Anyway, I had more to write, but this has become quite long. If you've read all of this, good for you, I hope my message has been clear(ish). If you've skipped to the end my message is simple. There are numerous better paid jobs with greater job satisfaction out there compared with community pharmacy. For the dedicated few, hospital pharmacy is a reasonable route. For those stuck in pharmacy and disillusioned, don't lose hope! The degree still has some currency for now to go and do something else (academic or otherwise), but don't delay! I can't see a very bright future for pharmacy unless some drastic changes are made within the stakeholder organisations. I'd be very concerned about actually having a job in 20 years time never mind what it might actually consist of.

    Phew.
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    (Original post by Caponester)

    Phew.
    Nice post.

    Funny you mention Boots, I did a summer placement with them once and it consisted solely of me standing around all day, doing nothing. For weeks on end. I tried to engage at first, but after my efforts got me nowhere, I resigned myself to the chronic boredom, the complete wasting of a summer break, and not learning a jot. Needless to say, it was not a pleasant experience - and I've met others with similar stories to tell.

    Can I ask, how do you think the prospects compare between doctors and pharmacists, what with the Government trying to shaft us both in different ways?
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    (Original post by Caponester)
    Some interesting posts. In 100% agreement with thread creator and others talking about their dissapointment with a career in pharmacy. I am one of those 'wannabe medics' someone referenced earlier (well, to be more accurate, I'm about to go into my final year of medicine, so maybe I can drop the 'wannabe' bit?). My career in brief

    Graduated in 2011 from Scottish school of pharmacy
    Pre-registration job in large well known Hospital in South of England
    Locumed all over Scotland in community pharmacy for 2 years
    Retired August 2014

    My story: I picked pharmacy despite dire warnings from a family member who worked as a community pharmacist. Keep in mind this was 2006/7 UCAS application cycle. The writing was already on the wall for the profession but I just couldn't see it. I mean, how could you? It takes years of experience to gain the sort of insight into pharmacy my family member had, but I swatted her warnings off and accepted my offer anyway. Back in the day (2007), pharmacy was sold to us by the university as being the 'healthcare professional on the high street', like some sort of 'GP lite'. There was a LOT of talk about the rolling out of new pharmacy services in Scotland including CMS (equivalent to MUR in England), minor ailments services, our own version of NMS, and various other things I've already erased from memory. The degree itself was fine. I enjoyed the description of pharmacy academics being in their ivory towers. It is a fitting description. Even the Boots teacher practitioner didn't seem to have a clue what was actually happening in community pharmacy, or perhaps they weren't allowed or didn't want to tell us...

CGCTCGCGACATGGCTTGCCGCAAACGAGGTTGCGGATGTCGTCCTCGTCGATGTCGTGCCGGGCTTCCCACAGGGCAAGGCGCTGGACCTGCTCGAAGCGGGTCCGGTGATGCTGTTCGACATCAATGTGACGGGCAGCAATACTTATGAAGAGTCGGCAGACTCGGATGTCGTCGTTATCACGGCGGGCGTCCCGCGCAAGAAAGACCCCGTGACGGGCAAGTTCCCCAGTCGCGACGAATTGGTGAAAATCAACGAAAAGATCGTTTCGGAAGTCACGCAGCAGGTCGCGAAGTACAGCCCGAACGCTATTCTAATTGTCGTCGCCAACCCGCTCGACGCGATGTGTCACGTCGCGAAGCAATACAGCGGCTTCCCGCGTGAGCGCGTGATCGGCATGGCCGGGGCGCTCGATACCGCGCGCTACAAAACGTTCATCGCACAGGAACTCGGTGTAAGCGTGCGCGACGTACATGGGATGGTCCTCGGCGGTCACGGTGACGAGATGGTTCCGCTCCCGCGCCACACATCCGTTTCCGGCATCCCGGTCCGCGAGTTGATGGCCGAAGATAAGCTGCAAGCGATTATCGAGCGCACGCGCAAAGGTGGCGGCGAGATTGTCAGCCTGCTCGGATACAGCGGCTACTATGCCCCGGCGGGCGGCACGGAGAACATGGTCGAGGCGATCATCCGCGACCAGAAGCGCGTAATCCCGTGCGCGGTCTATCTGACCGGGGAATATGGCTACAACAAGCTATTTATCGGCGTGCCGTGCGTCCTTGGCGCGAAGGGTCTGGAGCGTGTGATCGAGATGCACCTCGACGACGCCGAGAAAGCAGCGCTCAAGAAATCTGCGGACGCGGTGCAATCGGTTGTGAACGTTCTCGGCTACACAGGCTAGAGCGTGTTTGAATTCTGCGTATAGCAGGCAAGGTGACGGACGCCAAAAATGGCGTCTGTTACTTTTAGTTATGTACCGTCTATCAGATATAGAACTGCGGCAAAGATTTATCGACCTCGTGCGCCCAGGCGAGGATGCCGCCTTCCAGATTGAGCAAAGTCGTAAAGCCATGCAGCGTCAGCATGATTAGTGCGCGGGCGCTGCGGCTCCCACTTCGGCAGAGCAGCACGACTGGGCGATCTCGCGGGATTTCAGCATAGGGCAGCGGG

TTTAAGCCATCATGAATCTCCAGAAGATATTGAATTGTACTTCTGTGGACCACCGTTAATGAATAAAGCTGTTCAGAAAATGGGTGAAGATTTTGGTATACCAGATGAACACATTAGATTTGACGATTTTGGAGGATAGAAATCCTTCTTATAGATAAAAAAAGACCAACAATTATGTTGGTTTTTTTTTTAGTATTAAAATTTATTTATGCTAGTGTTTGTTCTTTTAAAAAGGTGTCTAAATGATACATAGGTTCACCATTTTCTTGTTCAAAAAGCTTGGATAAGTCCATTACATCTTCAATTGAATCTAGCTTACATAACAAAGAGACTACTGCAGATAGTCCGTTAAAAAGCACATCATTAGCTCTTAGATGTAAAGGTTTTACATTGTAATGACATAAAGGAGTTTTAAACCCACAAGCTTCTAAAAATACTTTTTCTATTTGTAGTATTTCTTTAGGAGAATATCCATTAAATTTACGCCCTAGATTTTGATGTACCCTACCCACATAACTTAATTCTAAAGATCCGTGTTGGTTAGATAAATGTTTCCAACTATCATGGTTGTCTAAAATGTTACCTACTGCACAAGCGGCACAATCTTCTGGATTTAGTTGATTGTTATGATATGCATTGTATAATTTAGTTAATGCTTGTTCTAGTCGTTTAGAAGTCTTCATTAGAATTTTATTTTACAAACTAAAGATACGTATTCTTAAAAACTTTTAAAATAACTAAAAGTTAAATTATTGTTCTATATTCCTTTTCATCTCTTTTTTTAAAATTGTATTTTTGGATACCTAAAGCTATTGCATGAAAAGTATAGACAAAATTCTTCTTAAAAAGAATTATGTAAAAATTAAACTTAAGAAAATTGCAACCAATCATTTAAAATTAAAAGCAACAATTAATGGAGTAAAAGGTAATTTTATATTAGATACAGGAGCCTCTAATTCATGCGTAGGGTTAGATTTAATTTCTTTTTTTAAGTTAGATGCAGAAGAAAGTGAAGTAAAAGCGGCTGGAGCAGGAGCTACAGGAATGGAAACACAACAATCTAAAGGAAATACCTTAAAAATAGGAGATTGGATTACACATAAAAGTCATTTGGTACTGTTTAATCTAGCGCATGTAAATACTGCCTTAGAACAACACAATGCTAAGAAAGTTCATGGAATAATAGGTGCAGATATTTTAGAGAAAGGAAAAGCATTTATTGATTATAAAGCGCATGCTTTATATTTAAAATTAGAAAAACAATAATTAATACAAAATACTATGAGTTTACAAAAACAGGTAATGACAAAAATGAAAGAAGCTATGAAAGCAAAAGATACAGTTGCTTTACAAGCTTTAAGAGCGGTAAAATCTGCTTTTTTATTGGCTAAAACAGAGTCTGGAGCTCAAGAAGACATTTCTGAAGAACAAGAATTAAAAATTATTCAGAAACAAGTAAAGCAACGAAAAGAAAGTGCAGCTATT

My first summer placement with Boots was a real shock to the system. I spent 8 weeks between my 2nd and 3rd year working in a semi deprived Scottish town. I remember being so enthusiastic on my first day. I spent about 5 weeks working on the tills before I was given my big break in the dispensary putting labels on boxes all day long. Anytime I tried to provide a clinical service I was either sneered at or ushered along to the next task on the never ending list. It wasn't long before I started absolutely hating the placement, the staff, and the customers. It was a wretched and relentless retail environment that didn't give two shits about patient care. I would have learned more clinical knowledge working in a chip shop.

    I decided to cast aside my Boots experience as a 'one off'. Some of my friends had experienced what they claimed to be 'good placements'. I was sceptical, but decided to work for Lloyds the following summer alongside a 4 week hospital placement. Lloyds were better than Boots, but not significantly so. Clinical pharmacy in hospital was very different, and I can see why some people might like it, but it was cripplingly boring to me. You don't know true boredom until you dispense sterile water and hypodermic needles all day in the aseptic unit (scratch that, has anyone ever worked in medicines information? ****ing hell...).

    I took a job in the south of England in what is a relatively prestigious teaching hospital. I loved the location but the job... my god, the job. There were days when I punched the wall in frustration before getting out of bed in the morning. The job drove me to the edge of my ability to tolerate pharmacy. It was at this point I put my semi formed preparations to exit pharmacy into action and applied to medical school. I could go into so much more detail about my pre-registration year and how much I disliked it, but this post is becoming tiresome, even for me, to write. I'll cut this part short and say pharmacy was definitely not for me. However, I would like to add that hospital pharmacy is probably a very good job for a great many people. If you're clinically minded and want to be a pharmacist, try your hardest to get a job in hospital. It's the only way you will put what you have learned at university into practice.